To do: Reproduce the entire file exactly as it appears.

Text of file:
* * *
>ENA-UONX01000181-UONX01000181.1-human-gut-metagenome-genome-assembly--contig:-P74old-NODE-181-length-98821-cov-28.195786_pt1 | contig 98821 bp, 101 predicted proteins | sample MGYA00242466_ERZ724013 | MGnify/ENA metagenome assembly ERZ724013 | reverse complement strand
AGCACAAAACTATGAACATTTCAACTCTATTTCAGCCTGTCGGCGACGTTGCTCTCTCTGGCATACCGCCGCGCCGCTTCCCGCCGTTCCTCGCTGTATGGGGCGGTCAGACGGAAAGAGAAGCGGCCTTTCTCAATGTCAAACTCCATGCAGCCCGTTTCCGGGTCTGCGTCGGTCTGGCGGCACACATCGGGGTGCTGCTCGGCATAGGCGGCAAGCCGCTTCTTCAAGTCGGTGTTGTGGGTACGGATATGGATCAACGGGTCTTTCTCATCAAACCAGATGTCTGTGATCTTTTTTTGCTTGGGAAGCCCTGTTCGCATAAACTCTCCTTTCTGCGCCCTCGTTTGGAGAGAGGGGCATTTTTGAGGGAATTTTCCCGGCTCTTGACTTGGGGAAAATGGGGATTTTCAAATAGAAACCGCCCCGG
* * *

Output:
>ENA-UONX01000181-UONX01000181.1-human-gut-metagenome-genome-assembly--contig:-P74old-NODE-181-length-98821-cov-28.195786_pt1 | contig 98821 bp, 101 predicted proteins | sample MGYA00242466_ERZ724013 | MGnify/ENA metagenome assembly ERZ724013 | reverse complement strand
AGCACAAAACTATGAACATTTCAACTCTATTTCAGCCTGTCGGCGACGTTGCTCTCTCTGGCATACCGCCGCGCCGCTTCCCGCCGTTCCTCGCTGTATGGGGCGGTCAGACGGAAAGAGAAGCGGCCTTTCTCAATGTCAAACTCCATGCAGCCCGTTTCCGGGTCTGCGTCGGTCTGGCGGCACACATCGGGGTGCTGCTCGGCATAGGCGGCAAGCCGCTTCTTCAAGTCGGTGTTGTGGGTACGGATATGGATCAACGGGTCTTTCTCATCAAACCAGATGTCTGTGATCTTTTTTTGCTTGGGAAGCCCTGTTCGCATAAACTCTCCTTTCTGCGCCCTCGTTTGGAGAGAGGGGCATTTTTGAGGGAATTTTCCCGGCTCTTGACTTGGGGAAAATGGGGATTTTCAAATAGAAACCGCCCCGG